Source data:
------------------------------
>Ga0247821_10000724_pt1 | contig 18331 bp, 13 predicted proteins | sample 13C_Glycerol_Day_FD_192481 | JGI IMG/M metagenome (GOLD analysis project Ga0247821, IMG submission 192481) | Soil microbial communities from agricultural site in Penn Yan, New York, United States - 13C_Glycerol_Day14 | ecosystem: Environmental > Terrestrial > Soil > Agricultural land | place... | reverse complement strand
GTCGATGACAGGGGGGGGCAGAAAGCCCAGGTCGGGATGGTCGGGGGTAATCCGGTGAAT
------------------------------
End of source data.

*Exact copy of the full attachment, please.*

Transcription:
>Ga0247821_10000724_pt1 | contig 18331 bp, 13 predicted proteins | sample 13C_Glycerol_Day_FD_192481 | JGI IMG/M metagenome (GOLD analysis project Ga0247821, IMG submission 192481) | Soil microbial communities from agricultural site in Penn Yan, New York, United States - 13C_Glycerol_Day14 | ecosystem: Environmental > Terrestrial > Soil > Agricultural land | place... | reverse complement strand
GTCGATGACAGGGGGGGGCAGAAAGCCCAGGTCGGGATGGTCGGGGGTAATCCGGTGAAT